In a secular society, this too seems unlikely, but religious monism becomes stronger if you rephrase it. Instead of "God is the source of consciousness," say "The source of consciousness is God." In other words, once you locate where consciousness comes from, you will have arrived at God. The letters g, o, and d are not the primary issue. The whole point of religious monism is to assert that consciousness is universal and eternal, without beginning or end, the source of all created things but itself not created. The more popularized notions of god are relativistic aspects of that infinity, just as space and time are relativistic aspects of our universe.
If you leave out the loaded term "God," this definition of religious monism collaborates successfully with scientific monism, because science has reached the point where the entire physical universe originates from a precreated state that gives rise to space, time, matter, and energy. Uncreated states, whether called God, the quantum vacuum, or some other moniker, defy rational thought. We cannot ask when time began, for example, because "when" refers to time, not a state that is timeless.
To get past this mental block, there are workarounds in both monistic systems, and they are equally arcane. In physics the workarounds have tags like superstrings, multiverse, Hilbert space, and so on. In Christianity the main workaround is the Holy Trinity, which manages to be here but not here, physical but also spiritual, flesh and not flesh. In both cases, the smell of paradox remains strong. Trying to fuse opposites by using words or even mathematics doesn't work in the end.
The best workaround is the same for both types of monism. Indeed, it must be the same if monism is correct. This is the assertion that God, or the ground state of the physical universe, is pure potential, a domain of infinite possibilities. We are all aware in daily life of a potential or possibility coming true and becoming real. Everyone who buys a lottery ticket has the potential to win, and eventually someone does. Every baby has the potential to be President, and eventually some babies do. So there's no mystical ring to thinking of creation springing out of pure potential.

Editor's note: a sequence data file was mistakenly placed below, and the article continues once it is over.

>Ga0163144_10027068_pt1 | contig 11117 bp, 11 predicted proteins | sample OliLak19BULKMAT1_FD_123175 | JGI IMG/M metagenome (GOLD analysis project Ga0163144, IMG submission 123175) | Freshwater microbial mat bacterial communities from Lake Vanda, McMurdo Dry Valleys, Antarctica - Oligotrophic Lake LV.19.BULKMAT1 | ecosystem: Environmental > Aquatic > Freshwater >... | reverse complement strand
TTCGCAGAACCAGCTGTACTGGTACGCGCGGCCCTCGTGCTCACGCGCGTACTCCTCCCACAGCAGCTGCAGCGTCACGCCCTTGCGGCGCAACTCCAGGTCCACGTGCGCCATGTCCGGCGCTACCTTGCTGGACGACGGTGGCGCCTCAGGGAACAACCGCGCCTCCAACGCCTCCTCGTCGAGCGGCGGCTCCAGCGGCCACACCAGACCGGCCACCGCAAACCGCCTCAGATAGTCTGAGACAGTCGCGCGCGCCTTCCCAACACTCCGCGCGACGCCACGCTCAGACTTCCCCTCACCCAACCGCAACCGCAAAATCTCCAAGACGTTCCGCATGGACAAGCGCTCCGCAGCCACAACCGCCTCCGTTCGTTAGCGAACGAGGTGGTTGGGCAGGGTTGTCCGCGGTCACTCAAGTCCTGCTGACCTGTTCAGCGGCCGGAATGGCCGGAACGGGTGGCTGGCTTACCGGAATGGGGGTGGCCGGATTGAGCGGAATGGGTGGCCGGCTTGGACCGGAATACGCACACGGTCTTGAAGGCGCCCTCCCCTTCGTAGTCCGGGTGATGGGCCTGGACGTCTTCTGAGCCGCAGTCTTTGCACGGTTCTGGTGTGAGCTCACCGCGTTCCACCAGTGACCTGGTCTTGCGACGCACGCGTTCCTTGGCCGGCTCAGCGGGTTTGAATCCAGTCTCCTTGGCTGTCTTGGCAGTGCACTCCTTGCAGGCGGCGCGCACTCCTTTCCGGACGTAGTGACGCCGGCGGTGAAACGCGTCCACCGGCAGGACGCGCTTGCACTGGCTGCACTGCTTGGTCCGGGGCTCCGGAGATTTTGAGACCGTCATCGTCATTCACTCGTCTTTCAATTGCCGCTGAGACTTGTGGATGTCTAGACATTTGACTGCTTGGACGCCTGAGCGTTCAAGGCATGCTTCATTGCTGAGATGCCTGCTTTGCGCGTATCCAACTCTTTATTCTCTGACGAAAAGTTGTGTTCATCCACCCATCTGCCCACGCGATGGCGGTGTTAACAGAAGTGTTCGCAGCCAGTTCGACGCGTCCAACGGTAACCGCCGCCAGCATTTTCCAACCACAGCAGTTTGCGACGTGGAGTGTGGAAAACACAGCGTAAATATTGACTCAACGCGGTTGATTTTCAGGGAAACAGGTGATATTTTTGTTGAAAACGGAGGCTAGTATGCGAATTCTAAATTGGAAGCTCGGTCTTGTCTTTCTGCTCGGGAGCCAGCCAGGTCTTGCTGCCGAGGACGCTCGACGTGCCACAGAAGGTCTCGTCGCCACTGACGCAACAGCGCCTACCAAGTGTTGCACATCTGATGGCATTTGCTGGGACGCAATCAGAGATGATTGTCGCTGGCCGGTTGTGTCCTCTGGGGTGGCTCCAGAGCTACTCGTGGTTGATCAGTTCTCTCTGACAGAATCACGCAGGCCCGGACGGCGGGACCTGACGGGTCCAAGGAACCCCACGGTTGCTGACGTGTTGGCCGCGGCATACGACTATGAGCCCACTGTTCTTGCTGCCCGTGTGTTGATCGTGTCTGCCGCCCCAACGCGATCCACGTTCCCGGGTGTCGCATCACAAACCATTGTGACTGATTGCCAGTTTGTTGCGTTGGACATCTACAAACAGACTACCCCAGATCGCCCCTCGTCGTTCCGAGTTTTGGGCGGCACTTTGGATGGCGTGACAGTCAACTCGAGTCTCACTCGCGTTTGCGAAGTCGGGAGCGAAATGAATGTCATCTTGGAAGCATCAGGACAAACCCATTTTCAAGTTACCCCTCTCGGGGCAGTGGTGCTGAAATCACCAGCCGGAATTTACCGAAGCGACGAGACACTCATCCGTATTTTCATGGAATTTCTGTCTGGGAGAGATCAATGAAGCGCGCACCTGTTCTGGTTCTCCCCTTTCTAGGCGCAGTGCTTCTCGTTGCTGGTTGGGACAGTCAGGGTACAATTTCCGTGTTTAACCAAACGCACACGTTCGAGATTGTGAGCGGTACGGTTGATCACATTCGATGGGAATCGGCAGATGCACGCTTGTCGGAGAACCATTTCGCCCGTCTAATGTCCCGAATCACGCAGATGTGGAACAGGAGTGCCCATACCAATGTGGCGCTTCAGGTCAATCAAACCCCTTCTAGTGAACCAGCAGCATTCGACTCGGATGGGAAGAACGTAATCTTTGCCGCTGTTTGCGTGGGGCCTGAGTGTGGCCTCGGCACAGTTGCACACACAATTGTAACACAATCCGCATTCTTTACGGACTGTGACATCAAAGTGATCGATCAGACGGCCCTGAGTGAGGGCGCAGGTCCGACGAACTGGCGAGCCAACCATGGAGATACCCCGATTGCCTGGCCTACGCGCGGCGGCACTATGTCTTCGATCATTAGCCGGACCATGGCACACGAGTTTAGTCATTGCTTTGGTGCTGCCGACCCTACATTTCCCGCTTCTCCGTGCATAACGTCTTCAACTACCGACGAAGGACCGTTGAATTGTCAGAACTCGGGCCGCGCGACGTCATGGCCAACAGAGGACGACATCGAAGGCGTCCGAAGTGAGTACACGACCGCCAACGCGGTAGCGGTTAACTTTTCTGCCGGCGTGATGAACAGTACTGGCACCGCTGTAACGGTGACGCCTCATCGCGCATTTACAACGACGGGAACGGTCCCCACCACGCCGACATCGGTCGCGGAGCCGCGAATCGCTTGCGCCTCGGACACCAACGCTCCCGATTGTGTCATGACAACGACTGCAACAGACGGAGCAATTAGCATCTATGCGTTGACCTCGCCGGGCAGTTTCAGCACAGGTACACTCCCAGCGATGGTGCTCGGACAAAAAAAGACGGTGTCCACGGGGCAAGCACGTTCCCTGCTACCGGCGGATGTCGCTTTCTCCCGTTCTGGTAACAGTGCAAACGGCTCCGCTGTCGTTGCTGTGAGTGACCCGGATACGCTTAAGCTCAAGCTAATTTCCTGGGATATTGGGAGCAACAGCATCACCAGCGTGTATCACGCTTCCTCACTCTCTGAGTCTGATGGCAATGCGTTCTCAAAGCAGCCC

This, we believe, is where true evolution is possible. Pure potential fuses the two types of monism and levels the playing field. Now it is only necessary to show that the field of pure potential exists. In both types of monism, empirical evidence doesn't exist. God leaves no distinct footprints in the physical universe, and neither do the multiverse, superstrings, or Hilbert space. Such is the nature of any uncreated domain. Being uncreated, it doesn't look or behave like anything created. It is unique unto itself.
So lacking physical evidence, which type of monism is more likely to be valid? This is the wrong question, because by definition, monism is everything. Excluding nothing, the religious type of monism cannot exclude science, and vice versa. The proper question is whether an uncreated source exists at all, and the answer is yes, because everything must have a source. There is plenty of room for evolution in science and religion once both sides accept that the perceived split between them is merely a debating point, the juggling of words. Having accepted that monism is monism, needing no tag like God or science, we can move on to the great exploration, which is to participate in the universe not simply as self-aware creatures but to participate from our very source.